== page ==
Dozens of people from Tayside and Fife are set to fly abroad for cut-price dental work in the coming years, it has been claimed.
Health tourism is fast becoming big business in a number of countries and The Courier understands interest is growing among local people who are keen to beat long waiting lists and save cash by looking beyond Britain's boundaries for treatment.
The practice there grew and began to undertake treatment for patients resident outside Hungary, principally Germany and Italy, but soon extended later to Switzerland and, after the admission of Hungary to the EU in 2004, to Ireland and Scotland.
And with NHS charges rising and dentists sometimes difficult to come by, it appears more local people could opt to travel further afield to have their needs met more cheaply.
One Fife couple who have already been happy to go the extra mile for dental work are John and Sandra Wishart, from Kirkcaldy, who believe the service provided puts Scotland in the shade.
''I decided to go overseas for treatment having first visited the dental practice in Hungary for a consultation,'' John said. ''I was more than impressed with the professionalism of the dental staff and their facilities.
''The cost of treatment is considerably less than the UK, which was a factor in my decision, but it was the overall feeling of confidence in their ability to carry out the treatment to the highest of standards in clean surgical conditions which made my decision easy.
'Flights are available from Edinburgh, accommodation is good, and restaurant prices are inexpensive.''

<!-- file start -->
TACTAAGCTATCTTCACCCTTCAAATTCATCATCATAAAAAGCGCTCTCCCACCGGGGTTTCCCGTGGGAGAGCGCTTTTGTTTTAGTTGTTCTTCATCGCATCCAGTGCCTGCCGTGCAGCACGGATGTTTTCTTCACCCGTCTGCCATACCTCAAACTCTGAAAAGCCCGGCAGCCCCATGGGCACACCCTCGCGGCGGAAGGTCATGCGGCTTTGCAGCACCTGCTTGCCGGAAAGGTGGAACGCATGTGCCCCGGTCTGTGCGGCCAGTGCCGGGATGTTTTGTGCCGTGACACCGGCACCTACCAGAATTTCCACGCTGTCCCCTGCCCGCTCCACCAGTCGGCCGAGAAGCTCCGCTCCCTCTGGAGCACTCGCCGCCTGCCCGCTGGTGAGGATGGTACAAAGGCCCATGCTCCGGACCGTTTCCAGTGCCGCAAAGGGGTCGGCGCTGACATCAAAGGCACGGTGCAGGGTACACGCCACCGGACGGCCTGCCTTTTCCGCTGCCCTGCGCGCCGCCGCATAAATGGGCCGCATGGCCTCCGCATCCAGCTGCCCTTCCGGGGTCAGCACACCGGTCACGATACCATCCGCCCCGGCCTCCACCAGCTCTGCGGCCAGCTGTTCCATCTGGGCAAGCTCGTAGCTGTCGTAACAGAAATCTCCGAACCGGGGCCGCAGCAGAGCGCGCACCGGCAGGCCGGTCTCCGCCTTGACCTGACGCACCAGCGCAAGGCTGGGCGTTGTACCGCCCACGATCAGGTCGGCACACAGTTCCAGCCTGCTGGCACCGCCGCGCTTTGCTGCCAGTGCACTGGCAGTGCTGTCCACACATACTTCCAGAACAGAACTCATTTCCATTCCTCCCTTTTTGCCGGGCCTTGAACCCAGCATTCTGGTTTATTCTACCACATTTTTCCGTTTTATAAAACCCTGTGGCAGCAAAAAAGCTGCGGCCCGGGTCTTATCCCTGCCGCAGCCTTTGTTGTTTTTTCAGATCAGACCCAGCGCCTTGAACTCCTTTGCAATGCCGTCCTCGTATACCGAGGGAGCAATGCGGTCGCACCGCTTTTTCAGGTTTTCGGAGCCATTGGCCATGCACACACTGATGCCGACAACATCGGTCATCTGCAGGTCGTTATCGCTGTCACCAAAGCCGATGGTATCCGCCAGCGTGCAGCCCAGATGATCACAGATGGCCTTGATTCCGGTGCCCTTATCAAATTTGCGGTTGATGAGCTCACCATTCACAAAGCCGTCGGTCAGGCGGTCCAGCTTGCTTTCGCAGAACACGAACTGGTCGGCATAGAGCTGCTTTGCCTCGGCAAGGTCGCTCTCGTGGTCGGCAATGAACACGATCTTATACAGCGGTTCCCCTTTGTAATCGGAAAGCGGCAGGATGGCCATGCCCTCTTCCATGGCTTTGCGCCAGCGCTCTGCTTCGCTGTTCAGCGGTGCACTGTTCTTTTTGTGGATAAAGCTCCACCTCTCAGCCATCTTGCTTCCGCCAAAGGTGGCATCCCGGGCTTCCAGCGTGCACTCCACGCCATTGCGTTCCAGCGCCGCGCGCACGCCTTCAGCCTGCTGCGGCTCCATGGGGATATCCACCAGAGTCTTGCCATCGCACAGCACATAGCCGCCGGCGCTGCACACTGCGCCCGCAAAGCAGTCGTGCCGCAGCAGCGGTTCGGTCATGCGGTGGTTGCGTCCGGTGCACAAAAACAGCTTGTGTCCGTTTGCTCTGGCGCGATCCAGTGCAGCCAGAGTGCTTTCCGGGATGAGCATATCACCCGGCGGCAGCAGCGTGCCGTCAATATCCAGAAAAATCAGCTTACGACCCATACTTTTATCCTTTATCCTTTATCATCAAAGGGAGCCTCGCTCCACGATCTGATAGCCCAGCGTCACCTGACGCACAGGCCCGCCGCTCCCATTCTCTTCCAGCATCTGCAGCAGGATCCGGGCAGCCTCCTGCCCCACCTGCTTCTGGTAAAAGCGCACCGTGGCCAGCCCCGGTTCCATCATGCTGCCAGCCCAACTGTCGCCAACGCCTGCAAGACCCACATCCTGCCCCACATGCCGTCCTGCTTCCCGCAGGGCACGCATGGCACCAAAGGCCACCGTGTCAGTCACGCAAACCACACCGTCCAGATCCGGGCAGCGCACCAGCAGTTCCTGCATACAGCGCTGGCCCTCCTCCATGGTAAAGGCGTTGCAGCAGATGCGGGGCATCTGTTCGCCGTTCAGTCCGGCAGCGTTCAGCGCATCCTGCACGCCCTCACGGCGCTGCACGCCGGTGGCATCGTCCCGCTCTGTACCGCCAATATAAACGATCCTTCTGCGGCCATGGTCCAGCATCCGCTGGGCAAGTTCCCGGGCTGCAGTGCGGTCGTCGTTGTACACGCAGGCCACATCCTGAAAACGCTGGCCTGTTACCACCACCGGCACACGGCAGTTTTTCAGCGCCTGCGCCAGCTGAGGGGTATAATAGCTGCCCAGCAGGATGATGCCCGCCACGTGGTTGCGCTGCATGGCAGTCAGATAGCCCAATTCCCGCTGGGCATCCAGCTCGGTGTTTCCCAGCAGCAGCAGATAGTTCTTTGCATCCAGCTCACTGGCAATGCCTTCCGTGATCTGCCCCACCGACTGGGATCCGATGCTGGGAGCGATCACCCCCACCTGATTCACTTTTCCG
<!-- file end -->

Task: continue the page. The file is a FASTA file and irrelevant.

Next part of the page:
Cost is understandably one of the deciding factors for the patients who have travelled from Scotland so far, with implant-fixed dentures (overdentures) costing as little as £1,640 at the Hungarian clinic compared to up to £7,500 here.
Root canal treatment can also set people back around £350 in Scotland, as opposed to the £150 offered by clinics on the continent.
Iain Dubrey, who has been hired by Dental Centre Hungary to promote the clinic's work in Scotland, admits there has been a growing demand from prospective Scottish patients.
''The problem for many patients needing serious work done is that the NHS moves far too slowly and the costs can be astronomical,'' he said.
''For a lot of people, waiting lists are a nightmare. I had one woman from Dundee contact me after she'd had root canal treatment carried out near her home only to be told that when she needed the second stage done, she would have to wait until next year.
''She was in extreme pain and that just wasn't possible. She was quite distraught and didn't know where to turn, so that's where we came into the picture.''
Mr. Dubrey added that another client had been quoted £10,000 by a Glasgow practice to have implants put in her top and bottom jaw for cosmetic and health reasons, although she was able to have it done for just over £3,000 in Budapest.
''I've been impressed by how many inquiries we've had since starting up and clearly there is a demand for our services,'' he added.